A Perennial Life

Saturday, December 24, 2016

Christmas Angels... Big Whoopin' Deal

In the Christmas story, Jesus doesn’t exactly come on the scene with megaphoned announcers, lights blazing, and cheering crowds. He doesn’t storm in and take over. He slips in under the radar.

There are those who did show up on that night with mysterious power and glory — the angels. They had a light show, backup singers, and a galaxy as their amphitheater. A Broadway show or the most amazing concert have got nothing on them.

In Luke 2 it tells how “An angel appeared among the shepherds, and the radiance of the Lord’s glory surrounded them… the angel was joined by a multitude of the heavenly host praising God.”

Pretty impressive.

We as humans tend to put angels atop a pedestal as some glorious and supreme beings or, in some cases, atop our tinseled trees. There are TV shows about them, and some of the most beloved Christmas movies have an angel as a central figure. In every Christmas pageant performed at church, almost every kid wants to be chosen as the angel. 

They're all right, I guess. Honestly, I don’t think angels are that big of a deal. Don’t get me wrong. They deserve due respect. They’re quite amazing and show up in crazy ways in the bible.

But think about it… Before the whole “In the beginning God created” thing, God was up there in heaven with the golden cobbled streets, lavish paradise, and beauty beyond comprehension. Who was he hanging out with? 

The angels! 

Apparently, they weren’t keeping God very good company because he decided he wanted someone else to form a relationship with. That would be us. Turns out, we're the ones who are a big deal.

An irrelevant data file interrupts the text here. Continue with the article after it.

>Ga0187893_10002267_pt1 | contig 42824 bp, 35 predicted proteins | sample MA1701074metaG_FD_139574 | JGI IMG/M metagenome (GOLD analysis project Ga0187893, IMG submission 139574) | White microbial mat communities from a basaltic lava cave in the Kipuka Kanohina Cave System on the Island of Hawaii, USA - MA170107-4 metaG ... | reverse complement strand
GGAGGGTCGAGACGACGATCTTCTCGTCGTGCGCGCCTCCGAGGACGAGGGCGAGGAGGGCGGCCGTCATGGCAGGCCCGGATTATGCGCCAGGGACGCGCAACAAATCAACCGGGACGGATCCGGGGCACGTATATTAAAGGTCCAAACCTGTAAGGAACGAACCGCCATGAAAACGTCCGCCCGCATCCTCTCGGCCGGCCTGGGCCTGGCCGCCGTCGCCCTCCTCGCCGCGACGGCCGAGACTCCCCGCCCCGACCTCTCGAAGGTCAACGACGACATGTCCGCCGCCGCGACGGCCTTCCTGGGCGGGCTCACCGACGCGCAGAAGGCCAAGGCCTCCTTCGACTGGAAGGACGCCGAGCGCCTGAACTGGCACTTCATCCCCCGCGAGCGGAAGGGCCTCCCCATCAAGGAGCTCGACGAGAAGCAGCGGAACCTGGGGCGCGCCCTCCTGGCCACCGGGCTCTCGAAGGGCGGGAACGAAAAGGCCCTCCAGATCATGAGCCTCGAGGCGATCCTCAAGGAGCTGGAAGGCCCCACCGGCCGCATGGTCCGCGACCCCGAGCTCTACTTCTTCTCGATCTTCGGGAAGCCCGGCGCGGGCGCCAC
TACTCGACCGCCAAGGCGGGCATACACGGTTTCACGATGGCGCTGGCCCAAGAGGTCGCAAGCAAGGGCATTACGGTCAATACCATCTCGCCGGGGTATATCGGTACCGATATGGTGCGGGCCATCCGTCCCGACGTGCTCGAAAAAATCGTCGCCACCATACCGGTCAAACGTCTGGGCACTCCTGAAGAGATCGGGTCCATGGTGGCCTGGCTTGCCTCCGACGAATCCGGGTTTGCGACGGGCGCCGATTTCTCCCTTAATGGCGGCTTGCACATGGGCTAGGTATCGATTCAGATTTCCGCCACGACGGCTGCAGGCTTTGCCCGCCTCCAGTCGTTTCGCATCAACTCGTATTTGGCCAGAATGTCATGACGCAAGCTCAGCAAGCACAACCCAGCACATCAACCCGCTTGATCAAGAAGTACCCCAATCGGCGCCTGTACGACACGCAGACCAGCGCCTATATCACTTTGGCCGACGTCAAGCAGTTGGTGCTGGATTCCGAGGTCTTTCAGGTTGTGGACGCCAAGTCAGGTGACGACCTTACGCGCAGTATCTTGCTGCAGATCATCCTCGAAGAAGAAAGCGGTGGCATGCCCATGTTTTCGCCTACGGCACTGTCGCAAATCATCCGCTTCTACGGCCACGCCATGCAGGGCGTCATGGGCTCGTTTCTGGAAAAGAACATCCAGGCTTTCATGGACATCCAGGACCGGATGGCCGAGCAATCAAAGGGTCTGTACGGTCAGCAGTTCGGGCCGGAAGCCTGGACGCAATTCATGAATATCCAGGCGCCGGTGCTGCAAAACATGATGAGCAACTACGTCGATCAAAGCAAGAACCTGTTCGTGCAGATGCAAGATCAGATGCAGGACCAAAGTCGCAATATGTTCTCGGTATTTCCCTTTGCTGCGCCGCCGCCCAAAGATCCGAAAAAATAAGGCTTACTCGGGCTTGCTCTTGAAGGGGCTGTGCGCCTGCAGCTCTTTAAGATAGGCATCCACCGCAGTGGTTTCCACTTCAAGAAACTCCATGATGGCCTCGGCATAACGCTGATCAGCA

Blows. My. Mind.

Why would he create humankind when he had angels and the glory of heaven? The greater question for each of us is, “Why did he create me?”

Does God really want to hang out with me? Because way too often, I don’t want to hang out with me.

I can see why he created a lot of people in the bible. They were pillars of our faith and larger than life characters. Nations were built from their family trees. Hospitals are named after them, carved statues grace the halls of museums, and cathedrals bear their names.

But me? Most of the time, I feel pretty insignificant.

But guess what? Jesus can totally relate. 

“Christ Jesus, who, though he was in the form of God, did not count equality with God a thing to be grasped, but made himself nothing, taking the form of a servant, being born in the likeness of men.” Philippians 2:6-7

Jesus came into this world less dignified than most when he was born in a filthy animal stall. I grew up on a farm and it was my job to clean the animal stalls. Trust me, it’s not a cute setting like those displayed in most nativity scenes. 

He wasn’t like the angels. He didn’t come on the scene with fanfare and fog machines. That’s not how Jesus enters our lives either. He enters our hearts like he entered Bethlehem…

“As for you, Bethlehem, seemingly insignificant… from you a king will emerge.” Micah 5:2

He was born in an insignificant little no name town in an insignificant way in what seemed an insignificant time. God is accustomed to making his presence known among the insignificant. 

That includes you, me, and those the world often considers unimportant.

Sometimes I think we feel like Bethlehem — an insignificant little no name. So to combat those feelings we start filling our lives with other things. And before you know it, there really is no room at the inn, our hearts, for Jesus. We push him out, thinking all this other stuff will somehow satisfy and fill the emptiness we feel inside.